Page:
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Nation
Ilam tea goes green


PRANAYA SJB RANA in ILAM



SAM KANG LI

Tika Basnet's hands move with speed and dexterity over the tender shoots of the tea bushes. She gathers clumps of leaves and casually flicks them into the doko on her back. Tika and her husband grow tea on their five hectares of land at Nepaltar in Ilam.

In the past ten years as Ilam's tea has won fame and recognition around the world, families like the Basnets have benefited as they switch from subsistence farming to tea as a cash crop.

Today, tea gardens surrounding Ilam bajar stretch downhill through the valley to the river, draping the hillsides with an emerald carpet. The tea industry now directly benefits 7,000 families and tens of thousands of people have benefited from investing in their own private tea estates. There are more than 100 private plantations at Nepaltar alone.

With Darjeeling across the border, Ilam has just the right soil and climate conditions for tea. But it hasn't always been rosy; Ilam still suffers from an identity crisis and it has been difficult to penetrate an increasingly fussy international market.

A few years ago, 30,000kg of tea was sent back from Mumbai because the chemical content was too high. "But that was a blessing in disguise because today, farmers and tea companies have switched to organic tea in a big way," says RC Nepal, manager of the Himalayan Shangri-La Tea.

Initially, local farmers didn't want to stop using chemicals but they've come around. "Although chemicals make the tea grow faster, I've realised it's healthier to use organic fertilisers," says Krishna Bahadur Basnet, a local tea farmer who grows tea on 6.5 hectares. "Since I stopped using chemicals, I've seen leeches, beetles and snakes in my garden again. Now I know that the chemicals were killing them."

Many farmers are now ardent supporters of the organic cause. "They said I should stop selling chemical fertilisers," says Gobinda Katuwal, proprietor of the only shop in Nepaltar that still sells chemical fertilisers.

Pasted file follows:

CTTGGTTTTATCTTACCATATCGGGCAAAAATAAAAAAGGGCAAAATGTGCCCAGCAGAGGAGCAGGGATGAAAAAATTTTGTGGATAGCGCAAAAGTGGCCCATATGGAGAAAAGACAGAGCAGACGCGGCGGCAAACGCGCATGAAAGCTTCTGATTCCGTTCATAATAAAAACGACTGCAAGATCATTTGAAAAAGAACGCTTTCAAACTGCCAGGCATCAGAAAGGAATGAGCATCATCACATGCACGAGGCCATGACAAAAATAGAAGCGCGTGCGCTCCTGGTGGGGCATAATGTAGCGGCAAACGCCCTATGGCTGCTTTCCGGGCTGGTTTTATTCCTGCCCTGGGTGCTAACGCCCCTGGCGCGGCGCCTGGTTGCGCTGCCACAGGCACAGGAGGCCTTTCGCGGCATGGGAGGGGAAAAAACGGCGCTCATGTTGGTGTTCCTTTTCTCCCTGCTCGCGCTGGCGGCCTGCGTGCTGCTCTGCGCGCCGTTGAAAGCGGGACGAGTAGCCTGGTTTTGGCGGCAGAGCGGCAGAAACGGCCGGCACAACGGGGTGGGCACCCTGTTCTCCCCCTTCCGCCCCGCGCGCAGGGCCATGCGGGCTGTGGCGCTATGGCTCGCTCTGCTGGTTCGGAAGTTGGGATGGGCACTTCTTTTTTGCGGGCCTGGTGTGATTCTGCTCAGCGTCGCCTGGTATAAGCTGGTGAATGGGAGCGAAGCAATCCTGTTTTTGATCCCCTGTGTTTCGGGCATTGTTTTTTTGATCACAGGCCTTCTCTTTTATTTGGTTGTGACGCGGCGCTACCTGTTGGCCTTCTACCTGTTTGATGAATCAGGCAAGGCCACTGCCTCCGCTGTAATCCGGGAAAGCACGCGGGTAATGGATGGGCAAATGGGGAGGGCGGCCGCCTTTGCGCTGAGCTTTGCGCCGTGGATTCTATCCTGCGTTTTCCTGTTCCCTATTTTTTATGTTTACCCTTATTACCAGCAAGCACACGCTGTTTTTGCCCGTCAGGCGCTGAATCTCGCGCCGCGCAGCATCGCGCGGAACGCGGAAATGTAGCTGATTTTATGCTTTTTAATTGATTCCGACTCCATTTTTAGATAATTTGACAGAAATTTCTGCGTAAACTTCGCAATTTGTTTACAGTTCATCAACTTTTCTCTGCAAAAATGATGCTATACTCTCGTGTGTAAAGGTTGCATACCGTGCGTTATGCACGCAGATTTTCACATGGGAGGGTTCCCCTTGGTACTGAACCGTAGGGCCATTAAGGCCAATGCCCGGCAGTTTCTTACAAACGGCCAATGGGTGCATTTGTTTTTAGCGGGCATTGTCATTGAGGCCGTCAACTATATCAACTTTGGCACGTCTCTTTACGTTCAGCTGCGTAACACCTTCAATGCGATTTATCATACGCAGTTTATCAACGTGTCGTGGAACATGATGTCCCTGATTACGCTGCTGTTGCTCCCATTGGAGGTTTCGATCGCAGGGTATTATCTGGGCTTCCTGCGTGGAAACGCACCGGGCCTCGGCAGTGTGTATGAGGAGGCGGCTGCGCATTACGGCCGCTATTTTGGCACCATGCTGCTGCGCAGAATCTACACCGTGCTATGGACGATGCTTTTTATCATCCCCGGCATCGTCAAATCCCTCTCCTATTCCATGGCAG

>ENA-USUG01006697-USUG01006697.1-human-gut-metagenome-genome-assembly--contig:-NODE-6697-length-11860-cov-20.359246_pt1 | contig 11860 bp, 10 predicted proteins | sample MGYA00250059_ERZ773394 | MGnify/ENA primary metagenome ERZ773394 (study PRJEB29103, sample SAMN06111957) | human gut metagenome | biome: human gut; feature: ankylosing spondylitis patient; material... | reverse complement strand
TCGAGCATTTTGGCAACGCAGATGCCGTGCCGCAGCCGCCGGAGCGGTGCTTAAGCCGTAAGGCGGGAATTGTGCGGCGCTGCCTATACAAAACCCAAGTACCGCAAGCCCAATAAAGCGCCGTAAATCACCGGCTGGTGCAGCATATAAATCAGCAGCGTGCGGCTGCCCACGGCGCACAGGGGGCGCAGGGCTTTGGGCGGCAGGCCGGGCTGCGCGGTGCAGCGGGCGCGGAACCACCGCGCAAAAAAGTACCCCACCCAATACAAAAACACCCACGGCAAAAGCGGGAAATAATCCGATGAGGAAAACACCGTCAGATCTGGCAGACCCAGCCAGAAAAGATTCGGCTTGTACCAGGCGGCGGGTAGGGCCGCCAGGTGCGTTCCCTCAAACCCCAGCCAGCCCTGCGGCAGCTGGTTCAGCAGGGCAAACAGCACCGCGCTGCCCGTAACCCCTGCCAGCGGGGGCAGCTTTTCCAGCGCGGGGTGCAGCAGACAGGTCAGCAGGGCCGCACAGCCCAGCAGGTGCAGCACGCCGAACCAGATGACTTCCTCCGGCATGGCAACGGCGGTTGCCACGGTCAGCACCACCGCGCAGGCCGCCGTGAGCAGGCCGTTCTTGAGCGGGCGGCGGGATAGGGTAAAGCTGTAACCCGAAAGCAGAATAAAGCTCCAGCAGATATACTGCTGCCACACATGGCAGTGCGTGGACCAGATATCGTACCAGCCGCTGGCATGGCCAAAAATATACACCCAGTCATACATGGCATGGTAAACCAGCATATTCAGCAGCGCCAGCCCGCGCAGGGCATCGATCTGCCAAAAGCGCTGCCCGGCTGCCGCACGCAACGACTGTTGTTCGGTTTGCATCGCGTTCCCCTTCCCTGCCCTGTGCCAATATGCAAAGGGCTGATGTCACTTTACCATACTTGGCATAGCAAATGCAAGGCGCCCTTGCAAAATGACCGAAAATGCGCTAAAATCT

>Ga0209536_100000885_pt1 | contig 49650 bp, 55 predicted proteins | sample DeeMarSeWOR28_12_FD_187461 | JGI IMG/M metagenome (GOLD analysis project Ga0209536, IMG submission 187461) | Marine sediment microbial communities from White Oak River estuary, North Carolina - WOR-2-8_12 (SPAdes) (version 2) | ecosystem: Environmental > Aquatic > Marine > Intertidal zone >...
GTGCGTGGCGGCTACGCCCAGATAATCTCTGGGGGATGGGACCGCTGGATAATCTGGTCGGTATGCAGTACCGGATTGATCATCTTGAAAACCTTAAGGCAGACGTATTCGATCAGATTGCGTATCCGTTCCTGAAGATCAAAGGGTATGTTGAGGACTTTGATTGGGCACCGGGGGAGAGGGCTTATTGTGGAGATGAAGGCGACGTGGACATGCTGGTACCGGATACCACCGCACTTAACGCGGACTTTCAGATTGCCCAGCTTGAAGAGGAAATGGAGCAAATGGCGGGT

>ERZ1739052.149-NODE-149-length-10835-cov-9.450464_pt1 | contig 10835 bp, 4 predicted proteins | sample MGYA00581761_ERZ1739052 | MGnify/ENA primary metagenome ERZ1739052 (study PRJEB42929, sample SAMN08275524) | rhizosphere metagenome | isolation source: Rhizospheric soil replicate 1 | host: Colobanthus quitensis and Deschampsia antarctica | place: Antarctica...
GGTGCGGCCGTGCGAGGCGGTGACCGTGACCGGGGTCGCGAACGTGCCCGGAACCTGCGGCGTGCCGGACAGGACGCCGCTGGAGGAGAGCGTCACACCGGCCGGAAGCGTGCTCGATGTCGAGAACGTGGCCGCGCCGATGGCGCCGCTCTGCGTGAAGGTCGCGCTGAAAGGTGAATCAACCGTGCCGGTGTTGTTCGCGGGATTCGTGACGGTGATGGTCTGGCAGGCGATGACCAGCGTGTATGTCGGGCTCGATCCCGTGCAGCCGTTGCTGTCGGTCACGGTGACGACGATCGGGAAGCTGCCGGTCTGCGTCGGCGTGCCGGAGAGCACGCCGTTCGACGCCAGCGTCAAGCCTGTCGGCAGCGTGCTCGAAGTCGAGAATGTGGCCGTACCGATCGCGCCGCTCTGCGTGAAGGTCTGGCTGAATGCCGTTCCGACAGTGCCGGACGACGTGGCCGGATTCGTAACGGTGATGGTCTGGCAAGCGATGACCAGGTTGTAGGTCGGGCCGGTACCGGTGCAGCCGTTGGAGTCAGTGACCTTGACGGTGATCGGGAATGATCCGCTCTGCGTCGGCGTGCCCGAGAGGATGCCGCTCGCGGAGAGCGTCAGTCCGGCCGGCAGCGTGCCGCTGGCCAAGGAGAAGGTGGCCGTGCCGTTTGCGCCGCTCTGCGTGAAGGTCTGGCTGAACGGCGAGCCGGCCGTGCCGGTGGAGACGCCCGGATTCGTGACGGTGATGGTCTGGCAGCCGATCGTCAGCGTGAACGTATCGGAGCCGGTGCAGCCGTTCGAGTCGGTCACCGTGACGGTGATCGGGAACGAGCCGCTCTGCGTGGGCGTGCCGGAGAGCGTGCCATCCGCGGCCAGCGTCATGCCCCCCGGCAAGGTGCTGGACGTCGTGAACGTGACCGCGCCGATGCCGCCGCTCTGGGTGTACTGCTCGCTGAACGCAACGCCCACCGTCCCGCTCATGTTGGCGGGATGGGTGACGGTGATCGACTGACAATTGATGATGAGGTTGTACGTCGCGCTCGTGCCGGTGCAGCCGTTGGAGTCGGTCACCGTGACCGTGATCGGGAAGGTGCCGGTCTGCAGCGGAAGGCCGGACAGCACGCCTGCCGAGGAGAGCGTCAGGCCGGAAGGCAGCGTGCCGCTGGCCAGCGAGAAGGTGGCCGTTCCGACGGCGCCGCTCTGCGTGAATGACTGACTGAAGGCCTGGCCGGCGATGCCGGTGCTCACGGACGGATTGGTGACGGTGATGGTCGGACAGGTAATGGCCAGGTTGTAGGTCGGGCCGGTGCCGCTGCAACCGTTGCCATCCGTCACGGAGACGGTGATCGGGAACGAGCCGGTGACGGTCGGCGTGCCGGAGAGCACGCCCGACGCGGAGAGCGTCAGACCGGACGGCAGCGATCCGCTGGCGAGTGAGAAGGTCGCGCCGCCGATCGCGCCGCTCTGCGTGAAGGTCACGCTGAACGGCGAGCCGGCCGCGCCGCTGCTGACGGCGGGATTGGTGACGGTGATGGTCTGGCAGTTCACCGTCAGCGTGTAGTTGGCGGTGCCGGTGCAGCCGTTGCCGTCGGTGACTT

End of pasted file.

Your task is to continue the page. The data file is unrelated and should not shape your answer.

Factories periodically send inspectors to check private gardens for traces of chemicals, and if they find any, stop buying from that garden. "Our target markets are in Europe, mostly Germany and France," says Nepal. "These buyers are really strict about chemical residues."

Most of the tea produced at Shangri-La is still sold in India as Darjeeling tea. But 10 percent makes its their way to Europe where the Ilam brand is gaining recognition and this volume is expected to grow as European importers begin to trust Ilam's organic leaves.

Nepal exported 833.5 tons of tea worth Rs 98,347,000 in 2006, up from only 83.1 tons in 2002. Ilam's tea is young and fresh, which is why it is being eyed from across the border, say locals at Fikkal. They tell of trucks and donkeys crossing over to Darjeeling in the wee hours.

Less than three percent of tea produced at the Shangri-La factory is consumed domestically. "Nepalis prefer Jhapa CTC tea," says Nepal. The organic Ilam tea is not strong and is best for those who drink tea without milk.

Darjeeling is still an international brand, but experts here say the plantations across the border are now old and have lost their flavour because of the long-term overuse of chemicals. Most of Ilam's gardens, in contrast, are less than 15 years old and in their prime. This is why Darjeeling producers have started buying Ilam tea for their blend, which is an irony because many of Ilam's gardens were grown from cuttings brought over from Darjeeling.

"Going organic is the only way to preserve our livelihood," says Tika Basnet, "and if it helps the environment then all the better."

Where to get your cuppa:
Trends and Tastes, Hotel Narayani Complex, Pulchok
Nepal Tea House, Basantapur

Everest Tea House, Basantapur


One leaf & one bud

"We need to try out new things with our tea if we want to compete with Darjeeling," says RC Nepal, of Himalayan Shangri-La Tea Factory. For the last two years the factory has been producing a new kind of white orthodox tea. A tea connoisseur's dream, it is drawn only from the best flushes, using one leaf and one bud. The white orthodox is packed with flavour, and also rich in anti-oxidants, anti-viral and anti-bacterial elements. The product currently sells for Rs 1,000 a kg in Nepal. "But we still haven't perfected the technique yet," says Nepal. "Makaibari in Darjeeling has been able to sell white tea for Rs 40,000 a kg. We need to develop our brand so we can catch up."



LATEST ISSUE
638
(11 JAN 2013 - 17 JAN 2013)


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